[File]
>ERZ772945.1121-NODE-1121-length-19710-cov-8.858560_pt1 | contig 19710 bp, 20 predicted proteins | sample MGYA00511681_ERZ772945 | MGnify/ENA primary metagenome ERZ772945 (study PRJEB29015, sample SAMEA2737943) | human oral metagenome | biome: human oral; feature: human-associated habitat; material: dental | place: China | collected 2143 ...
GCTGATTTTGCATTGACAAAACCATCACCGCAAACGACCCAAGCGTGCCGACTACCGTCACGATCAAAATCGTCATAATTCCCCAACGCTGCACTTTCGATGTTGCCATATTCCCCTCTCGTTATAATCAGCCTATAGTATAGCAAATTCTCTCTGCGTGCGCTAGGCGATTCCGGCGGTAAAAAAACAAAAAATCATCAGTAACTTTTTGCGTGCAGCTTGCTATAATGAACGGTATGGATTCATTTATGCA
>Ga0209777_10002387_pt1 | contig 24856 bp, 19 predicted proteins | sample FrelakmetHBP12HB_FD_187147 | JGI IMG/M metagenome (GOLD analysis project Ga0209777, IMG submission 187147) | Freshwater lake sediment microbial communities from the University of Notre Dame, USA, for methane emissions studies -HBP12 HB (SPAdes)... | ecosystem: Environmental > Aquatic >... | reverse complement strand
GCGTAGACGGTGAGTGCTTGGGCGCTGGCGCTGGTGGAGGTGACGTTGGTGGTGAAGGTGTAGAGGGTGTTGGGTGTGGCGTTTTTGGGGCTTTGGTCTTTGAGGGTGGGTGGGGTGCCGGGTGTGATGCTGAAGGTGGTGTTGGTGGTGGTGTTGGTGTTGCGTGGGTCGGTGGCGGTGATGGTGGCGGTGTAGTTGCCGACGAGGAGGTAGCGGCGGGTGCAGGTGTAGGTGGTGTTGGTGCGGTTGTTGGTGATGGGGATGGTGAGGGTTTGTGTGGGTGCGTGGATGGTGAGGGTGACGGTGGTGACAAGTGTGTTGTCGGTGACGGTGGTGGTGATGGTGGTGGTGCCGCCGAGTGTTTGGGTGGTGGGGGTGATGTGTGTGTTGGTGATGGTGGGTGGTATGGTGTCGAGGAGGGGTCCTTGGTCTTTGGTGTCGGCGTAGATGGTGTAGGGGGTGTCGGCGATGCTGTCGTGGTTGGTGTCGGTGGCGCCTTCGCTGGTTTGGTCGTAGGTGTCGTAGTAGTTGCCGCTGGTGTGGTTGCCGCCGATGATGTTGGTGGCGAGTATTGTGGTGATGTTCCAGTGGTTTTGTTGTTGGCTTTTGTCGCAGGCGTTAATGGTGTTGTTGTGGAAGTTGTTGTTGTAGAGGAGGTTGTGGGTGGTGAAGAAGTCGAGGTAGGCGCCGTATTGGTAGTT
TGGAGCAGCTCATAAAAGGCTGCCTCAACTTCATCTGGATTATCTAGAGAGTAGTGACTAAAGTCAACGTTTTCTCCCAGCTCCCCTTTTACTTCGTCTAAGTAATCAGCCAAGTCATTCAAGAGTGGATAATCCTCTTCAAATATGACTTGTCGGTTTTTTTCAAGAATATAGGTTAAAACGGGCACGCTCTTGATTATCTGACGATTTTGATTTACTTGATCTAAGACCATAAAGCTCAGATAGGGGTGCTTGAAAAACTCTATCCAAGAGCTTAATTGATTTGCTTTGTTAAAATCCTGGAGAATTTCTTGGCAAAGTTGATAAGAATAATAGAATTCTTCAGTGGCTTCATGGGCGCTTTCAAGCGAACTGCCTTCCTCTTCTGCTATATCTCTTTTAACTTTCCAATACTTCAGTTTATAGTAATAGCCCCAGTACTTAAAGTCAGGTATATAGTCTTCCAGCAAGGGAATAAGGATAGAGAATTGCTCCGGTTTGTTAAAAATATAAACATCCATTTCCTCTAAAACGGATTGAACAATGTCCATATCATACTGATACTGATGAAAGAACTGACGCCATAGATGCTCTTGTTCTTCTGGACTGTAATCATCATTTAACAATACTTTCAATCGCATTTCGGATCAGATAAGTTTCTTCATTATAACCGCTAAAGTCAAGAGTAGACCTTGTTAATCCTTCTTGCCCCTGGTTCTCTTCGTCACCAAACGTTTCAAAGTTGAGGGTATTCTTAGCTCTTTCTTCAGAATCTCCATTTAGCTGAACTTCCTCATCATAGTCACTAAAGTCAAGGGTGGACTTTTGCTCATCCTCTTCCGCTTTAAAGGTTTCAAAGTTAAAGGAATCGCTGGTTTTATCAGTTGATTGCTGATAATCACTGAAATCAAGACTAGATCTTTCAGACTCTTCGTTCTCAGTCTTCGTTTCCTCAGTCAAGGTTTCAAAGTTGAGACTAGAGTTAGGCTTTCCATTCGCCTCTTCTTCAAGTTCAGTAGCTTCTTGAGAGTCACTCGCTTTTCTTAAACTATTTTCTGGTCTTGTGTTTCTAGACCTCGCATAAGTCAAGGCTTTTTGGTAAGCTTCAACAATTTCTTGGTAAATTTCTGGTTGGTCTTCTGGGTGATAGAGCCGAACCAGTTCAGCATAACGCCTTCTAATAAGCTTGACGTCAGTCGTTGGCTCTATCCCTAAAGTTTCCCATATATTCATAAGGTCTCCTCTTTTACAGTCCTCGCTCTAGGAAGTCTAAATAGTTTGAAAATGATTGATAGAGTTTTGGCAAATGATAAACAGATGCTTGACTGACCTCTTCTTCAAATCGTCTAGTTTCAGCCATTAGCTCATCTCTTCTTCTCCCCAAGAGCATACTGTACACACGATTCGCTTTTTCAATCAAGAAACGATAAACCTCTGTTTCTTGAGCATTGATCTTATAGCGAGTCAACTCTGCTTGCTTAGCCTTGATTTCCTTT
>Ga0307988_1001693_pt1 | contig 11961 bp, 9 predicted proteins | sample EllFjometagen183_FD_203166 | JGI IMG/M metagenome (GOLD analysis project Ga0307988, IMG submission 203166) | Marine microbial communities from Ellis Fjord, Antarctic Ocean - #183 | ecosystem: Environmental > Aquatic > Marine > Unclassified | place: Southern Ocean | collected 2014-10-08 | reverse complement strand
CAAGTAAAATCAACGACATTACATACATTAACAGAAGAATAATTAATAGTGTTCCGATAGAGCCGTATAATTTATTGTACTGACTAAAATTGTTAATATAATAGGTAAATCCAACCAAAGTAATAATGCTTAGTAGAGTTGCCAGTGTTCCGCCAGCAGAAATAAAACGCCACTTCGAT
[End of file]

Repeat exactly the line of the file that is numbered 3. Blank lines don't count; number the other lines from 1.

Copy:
>Ga0209777_10002387_pt1 | contig 24856 bp, 19 predicted proteins | sample FrelakmetHBP12HB_FD_187147 | JGI IMG/M metagenome (GOLD analysis project Ga0209777, IMG submission 187147) | Freshwater lake sediment microbial communities from the University of Notre Dame, USA, for methane emissions studies -HBP12 HB (SPAdes)... | ecosystem: Environmental > Aquatic >... | reverse complement strand